4. Given that the provider itself controls the design and implementation of the service, the provider’s exemptions from liability should be relatively limited;

  5. If the provider states a percentage for availability, this shall be converted into absolute numbers in order to get a precise estimate of, for example, how many minutes per month a service can be down without incurring liability for the provider;

  6. Consider whether the whole service requires the same service level or if differentiated levels are a possibility, for example a heightened level of service for specific customer-critical applications or different levels weekday/weekend and day/night;

  7. Describe how service levels can be adjusted over time, and how they should be measured and reported.

Penalties

Penalty payments are often given as a sanction when service levels are not met. In case of delays in the customer’s connection or service failures, the customer should be compensated.

Penalties should be calculated on everything the customer cannot use as a result of the failure, and the customer should as a starting point be compensated in full for any potential harm. This means that damages may be awarded in addition to penalty payments if the customer can show that the harm is not covered by the penalty payment. The penalty rates do not need to be the same for the whole service, but can be differentiated e.g. by:

  • Different penalties depending on whether or not a particular service is customer-critical.

  • Cumulative penalties where repeated events or multiple simultaneous failures.

  • Use of greatly increased penalties relating to the most business-critical systems or failures of significant importance.

The customer should always consider whether it is appropriate to impose alternatives or complements to penalties, such as various incentives to “reward” a provider for the good provision of services, particularly where such a provision contributes to a better result for the customer.

Security (back-up, loss of data etc.)

A fundamental requirement from the customer on the provider should be that work with information security is conducted in accordance with established standards within the field. Adequate security measures must exist, for example in the form of a security policy, access control (including administrative procedures), logging and tracing, procedures for incident management and reporting, malware protection, back-up with periodic inspection of re-readability and continuity planning, and possibilities for security audit of both the customer and of third parties should be regulated in the contract. The structure and level of each security measure should be determined by the result of the customer’s analysis of risks and requirements.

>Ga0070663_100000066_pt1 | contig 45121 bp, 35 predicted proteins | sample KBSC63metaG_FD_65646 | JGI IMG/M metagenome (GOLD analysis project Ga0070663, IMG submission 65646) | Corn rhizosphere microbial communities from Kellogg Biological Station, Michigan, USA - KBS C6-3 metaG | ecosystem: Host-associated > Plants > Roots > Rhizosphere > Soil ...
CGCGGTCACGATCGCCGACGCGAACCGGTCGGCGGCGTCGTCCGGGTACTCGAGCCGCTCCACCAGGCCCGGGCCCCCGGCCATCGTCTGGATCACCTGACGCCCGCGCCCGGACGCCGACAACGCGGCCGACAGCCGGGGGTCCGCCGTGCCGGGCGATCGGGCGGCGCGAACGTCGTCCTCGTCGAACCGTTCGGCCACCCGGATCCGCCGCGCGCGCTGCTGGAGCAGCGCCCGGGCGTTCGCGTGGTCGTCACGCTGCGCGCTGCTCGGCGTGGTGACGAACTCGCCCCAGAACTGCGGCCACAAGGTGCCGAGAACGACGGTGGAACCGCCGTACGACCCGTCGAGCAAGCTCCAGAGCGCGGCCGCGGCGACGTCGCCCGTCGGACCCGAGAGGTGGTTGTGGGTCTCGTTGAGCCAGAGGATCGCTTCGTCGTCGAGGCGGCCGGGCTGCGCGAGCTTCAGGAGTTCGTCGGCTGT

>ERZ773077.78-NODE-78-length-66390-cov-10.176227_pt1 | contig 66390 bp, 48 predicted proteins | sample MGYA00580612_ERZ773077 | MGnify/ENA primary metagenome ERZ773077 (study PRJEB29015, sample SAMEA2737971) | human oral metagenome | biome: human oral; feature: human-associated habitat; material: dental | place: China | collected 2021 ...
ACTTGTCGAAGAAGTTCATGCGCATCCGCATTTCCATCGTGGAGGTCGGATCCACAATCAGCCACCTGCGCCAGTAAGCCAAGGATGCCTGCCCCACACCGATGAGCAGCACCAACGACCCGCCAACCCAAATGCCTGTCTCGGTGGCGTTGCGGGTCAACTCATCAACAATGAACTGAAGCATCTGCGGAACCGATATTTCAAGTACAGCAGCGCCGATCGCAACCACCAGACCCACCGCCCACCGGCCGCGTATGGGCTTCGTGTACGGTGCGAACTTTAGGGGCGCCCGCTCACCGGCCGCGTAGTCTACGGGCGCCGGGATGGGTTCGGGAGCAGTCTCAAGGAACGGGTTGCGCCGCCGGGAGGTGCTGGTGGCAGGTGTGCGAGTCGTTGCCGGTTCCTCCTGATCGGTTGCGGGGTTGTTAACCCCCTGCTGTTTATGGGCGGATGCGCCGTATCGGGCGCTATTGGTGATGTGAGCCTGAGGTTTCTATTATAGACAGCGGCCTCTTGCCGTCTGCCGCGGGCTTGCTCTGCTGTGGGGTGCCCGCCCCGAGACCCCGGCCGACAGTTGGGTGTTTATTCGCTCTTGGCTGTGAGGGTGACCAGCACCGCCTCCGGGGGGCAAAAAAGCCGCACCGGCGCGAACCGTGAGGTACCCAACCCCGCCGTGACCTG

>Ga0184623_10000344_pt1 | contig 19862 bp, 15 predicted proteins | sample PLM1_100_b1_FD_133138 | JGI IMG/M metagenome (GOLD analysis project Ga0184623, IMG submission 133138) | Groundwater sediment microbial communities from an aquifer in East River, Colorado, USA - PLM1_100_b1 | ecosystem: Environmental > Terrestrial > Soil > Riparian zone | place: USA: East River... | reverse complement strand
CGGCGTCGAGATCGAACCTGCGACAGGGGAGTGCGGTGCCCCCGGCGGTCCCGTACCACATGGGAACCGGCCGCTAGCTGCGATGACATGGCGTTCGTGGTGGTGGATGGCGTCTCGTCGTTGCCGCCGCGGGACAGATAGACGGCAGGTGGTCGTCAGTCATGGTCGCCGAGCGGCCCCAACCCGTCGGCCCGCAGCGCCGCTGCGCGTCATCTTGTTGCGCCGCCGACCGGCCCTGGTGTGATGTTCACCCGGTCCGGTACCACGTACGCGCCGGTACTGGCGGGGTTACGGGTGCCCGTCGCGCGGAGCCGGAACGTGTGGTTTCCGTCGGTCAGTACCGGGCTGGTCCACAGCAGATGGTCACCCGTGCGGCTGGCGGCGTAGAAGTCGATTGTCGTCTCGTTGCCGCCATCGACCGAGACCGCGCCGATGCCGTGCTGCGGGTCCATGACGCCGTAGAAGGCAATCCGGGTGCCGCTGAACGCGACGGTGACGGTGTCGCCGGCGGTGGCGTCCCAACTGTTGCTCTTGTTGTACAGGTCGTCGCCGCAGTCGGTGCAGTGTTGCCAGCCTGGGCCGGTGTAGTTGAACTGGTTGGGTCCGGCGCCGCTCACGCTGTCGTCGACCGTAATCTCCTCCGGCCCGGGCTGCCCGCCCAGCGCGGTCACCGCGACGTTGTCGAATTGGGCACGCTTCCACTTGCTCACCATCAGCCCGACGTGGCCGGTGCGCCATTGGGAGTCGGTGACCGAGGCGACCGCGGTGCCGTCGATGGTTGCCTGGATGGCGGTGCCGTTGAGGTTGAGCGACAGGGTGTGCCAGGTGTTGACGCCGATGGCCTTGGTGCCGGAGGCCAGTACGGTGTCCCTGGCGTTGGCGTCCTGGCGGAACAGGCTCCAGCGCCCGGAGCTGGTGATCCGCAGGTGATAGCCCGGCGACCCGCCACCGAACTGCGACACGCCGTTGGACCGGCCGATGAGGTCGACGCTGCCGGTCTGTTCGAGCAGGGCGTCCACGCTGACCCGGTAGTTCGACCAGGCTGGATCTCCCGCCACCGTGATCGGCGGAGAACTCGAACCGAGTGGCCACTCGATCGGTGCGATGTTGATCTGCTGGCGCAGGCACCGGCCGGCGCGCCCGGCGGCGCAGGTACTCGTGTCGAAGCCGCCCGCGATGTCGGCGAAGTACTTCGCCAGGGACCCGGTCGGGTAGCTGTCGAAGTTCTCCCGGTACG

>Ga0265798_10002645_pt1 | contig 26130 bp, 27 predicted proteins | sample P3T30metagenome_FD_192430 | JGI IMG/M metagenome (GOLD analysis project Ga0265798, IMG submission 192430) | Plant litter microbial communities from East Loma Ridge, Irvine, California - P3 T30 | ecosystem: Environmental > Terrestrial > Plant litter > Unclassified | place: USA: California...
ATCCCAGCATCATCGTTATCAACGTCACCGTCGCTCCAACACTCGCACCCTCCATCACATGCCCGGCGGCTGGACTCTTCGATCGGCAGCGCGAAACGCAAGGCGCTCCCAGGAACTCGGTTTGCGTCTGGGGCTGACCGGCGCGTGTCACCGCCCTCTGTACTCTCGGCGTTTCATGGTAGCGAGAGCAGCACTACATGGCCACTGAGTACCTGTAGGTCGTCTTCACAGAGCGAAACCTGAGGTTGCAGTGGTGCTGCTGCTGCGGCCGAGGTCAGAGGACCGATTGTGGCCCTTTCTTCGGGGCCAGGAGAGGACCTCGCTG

The customer should clarify and match the role of the provider in the customer’s continuity planning with the provider. For example, the customer should consider whether all or part of the service should be covered by alternative infrastructures that create redundancy.

Consider who shall be responsible for loss of data (for example due to technical failures, theft of data or intrusion) and how this term is defined in the particular casexi. It is important that the contract clarifies precisely what is considered to be included in such a loss, and which party shall bear responsibility for precautionary measures such as resets and back-ups. The customer should therefore critically review the wording of some suppliers, that data loss is considered to be indirect harm, and as such exempt from the responsibility of the provider.

Termination and exit

The contract should include provisions that clarify the obligations of the provider to assist the customer when moving to another provider or back to the customer. The contract should specify in detail the provider’s obligation to assist the customer and cooperate with the new provider; how and when this shall happen and whether the provider in addition to returning data should even destroy or anonymise data that does not return to the customer.